he International Typographical Union (ITU) was a US trade union for the printing trade for newspapers and other media.
It was founded on May 3, 1852 in the United States as the National Typographical Union, and changed its name to the International Typographical Union at its Albany, New York convention in 1869 after it began organizing members in Canada.
The ITU was one of the first unions to admit female members, admitting women members such as Augusta Lewis, Mary Moore and Eva Howard in 1869.Typographers were educated, economically mobile, in every major urban center with newspapers, and had the unique possibility to influence publicity in favour of their cause.
This led the union to the forefront of improving working conditions. ITU President W.B. Prescott led the ITU in 1897 to win a 48-hour work week and a standard wage scale for all printers.
During the Great Depression, the ITU introduced the 40-hour work week across the industry at no cost to employers as a way to share the fewer jobs available. That ITU initiative spread to other unions and has since been codified across the labor sector by federal legislation in the U.S. establishing the 40-hour work week.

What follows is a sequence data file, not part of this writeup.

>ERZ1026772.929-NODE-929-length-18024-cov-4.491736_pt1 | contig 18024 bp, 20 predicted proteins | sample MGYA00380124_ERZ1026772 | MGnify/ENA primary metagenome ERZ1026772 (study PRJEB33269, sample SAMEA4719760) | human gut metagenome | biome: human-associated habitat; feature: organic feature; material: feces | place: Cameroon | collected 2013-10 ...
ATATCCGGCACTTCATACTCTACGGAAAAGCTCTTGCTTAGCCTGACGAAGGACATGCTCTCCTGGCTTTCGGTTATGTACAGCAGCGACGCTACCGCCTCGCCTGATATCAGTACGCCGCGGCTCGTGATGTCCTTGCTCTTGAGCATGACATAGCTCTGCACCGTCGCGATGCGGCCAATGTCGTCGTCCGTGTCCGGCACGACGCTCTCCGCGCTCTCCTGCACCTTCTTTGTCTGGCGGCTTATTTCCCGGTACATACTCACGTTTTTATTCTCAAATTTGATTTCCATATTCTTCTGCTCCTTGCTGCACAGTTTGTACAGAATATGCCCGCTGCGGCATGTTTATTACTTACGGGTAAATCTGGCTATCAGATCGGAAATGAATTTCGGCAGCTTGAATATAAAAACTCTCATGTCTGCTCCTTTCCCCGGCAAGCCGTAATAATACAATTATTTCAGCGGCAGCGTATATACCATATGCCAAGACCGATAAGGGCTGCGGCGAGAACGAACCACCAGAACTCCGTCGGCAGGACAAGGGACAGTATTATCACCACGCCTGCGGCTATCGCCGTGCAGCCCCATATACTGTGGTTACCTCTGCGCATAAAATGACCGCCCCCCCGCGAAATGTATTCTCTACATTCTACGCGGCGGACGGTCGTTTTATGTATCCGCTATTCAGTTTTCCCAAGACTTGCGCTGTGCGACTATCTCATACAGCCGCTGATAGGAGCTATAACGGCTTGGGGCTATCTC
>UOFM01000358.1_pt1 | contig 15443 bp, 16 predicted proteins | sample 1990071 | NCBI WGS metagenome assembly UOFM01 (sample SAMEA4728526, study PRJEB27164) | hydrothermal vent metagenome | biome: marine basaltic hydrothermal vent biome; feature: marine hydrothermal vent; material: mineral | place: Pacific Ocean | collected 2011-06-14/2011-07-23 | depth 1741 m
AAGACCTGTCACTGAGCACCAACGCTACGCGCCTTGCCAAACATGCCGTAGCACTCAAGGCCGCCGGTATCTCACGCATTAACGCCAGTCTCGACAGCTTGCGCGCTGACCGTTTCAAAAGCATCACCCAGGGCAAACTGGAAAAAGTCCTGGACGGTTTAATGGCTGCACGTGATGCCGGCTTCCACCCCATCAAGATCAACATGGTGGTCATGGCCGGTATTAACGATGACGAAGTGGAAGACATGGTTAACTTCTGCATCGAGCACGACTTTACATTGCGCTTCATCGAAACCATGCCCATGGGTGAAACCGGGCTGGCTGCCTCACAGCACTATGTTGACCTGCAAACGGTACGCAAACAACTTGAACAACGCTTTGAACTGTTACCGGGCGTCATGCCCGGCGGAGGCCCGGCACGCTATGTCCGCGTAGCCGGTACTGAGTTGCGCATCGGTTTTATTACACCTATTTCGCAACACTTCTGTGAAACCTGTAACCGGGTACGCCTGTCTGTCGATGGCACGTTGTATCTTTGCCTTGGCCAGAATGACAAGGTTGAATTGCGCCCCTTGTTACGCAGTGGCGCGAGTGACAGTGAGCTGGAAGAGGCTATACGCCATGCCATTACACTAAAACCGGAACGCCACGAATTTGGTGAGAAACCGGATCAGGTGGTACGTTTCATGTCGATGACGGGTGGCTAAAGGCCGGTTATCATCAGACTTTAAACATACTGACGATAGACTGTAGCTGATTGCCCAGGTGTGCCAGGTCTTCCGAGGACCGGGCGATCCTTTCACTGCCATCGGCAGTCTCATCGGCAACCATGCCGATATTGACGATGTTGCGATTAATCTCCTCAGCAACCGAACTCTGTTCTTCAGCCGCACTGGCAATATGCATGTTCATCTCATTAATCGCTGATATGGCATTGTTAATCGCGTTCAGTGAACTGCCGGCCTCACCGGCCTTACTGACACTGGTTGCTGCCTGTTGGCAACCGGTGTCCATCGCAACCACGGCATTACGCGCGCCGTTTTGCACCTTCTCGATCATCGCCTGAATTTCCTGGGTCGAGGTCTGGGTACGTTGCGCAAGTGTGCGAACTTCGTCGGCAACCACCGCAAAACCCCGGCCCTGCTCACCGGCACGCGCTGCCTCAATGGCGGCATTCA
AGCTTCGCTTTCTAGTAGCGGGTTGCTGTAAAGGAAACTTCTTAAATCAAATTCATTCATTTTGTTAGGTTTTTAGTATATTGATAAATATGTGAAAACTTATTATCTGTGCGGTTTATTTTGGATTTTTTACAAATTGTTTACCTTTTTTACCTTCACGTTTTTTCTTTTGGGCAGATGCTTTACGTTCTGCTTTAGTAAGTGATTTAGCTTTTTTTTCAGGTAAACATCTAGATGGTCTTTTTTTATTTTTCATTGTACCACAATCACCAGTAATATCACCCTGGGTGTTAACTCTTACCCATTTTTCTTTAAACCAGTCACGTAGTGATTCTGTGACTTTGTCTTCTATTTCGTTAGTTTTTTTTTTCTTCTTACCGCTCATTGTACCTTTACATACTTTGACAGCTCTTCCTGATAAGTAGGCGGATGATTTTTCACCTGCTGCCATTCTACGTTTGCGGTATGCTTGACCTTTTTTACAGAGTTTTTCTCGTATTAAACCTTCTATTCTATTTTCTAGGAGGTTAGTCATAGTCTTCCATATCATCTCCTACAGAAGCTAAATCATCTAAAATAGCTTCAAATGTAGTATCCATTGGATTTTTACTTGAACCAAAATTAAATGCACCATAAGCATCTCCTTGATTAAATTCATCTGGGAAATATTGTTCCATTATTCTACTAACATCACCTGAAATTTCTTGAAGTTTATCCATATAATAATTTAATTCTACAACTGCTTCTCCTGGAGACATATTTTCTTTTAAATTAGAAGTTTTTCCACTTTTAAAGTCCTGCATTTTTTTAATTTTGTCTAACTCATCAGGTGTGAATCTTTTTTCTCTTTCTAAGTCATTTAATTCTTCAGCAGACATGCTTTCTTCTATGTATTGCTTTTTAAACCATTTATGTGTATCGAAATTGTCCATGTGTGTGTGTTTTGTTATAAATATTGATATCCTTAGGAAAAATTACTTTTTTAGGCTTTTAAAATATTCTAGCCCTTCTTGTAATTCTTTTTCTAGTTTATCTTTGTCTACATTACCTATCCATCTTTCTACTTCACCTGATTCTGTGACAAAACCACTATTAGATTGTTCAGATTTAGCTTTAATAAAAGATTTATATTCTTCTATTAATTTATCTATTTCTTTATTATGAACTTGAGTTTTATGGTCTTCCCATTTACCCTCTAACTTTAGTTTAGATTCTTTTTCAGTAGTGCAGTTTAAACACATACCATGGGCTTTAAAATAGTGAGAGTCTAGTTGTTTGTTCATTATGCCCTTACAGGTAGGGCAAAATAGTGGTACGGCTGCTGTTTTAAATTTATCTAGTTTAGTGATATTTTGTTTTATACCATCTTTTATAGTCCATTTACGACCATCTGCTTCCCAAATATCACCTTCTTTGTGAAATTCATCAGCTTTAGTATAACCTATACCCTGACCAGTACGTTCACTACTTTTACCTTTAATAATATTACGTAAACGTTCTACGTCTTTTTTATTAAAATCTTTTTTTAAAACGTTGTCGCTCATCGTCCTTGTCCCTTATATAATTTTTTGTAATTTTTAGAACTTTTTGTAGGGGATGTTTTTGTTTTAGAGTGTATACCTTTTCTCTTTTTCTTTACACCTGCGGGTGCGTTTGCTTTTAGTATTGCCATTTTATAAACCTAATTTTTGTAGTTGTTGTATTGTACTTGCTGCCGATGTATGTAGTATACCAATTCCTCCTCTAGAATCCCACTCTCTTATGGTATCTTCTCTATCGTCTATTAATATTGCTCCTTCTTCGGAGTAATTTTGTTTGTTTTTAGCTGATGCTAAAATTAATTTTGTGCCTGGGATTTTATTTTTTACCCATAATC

All contracts had to be approved and ratified by both the Executive Council and the newspaper publisher. For most of its history, the ITU benefited from friendly and strong competition between Independents and Progressives for control of the union.
As the work of typographers declined with automation, computers and mechanization of the print media, the ITU was disbanded. In 1986, a majority of ITU mailers voted to merge with the International Brotherhood of Teamsters and the remaining typographers joined the Communications Workers of America.
Before its dissolution, the ITU was the oldest union in the United States.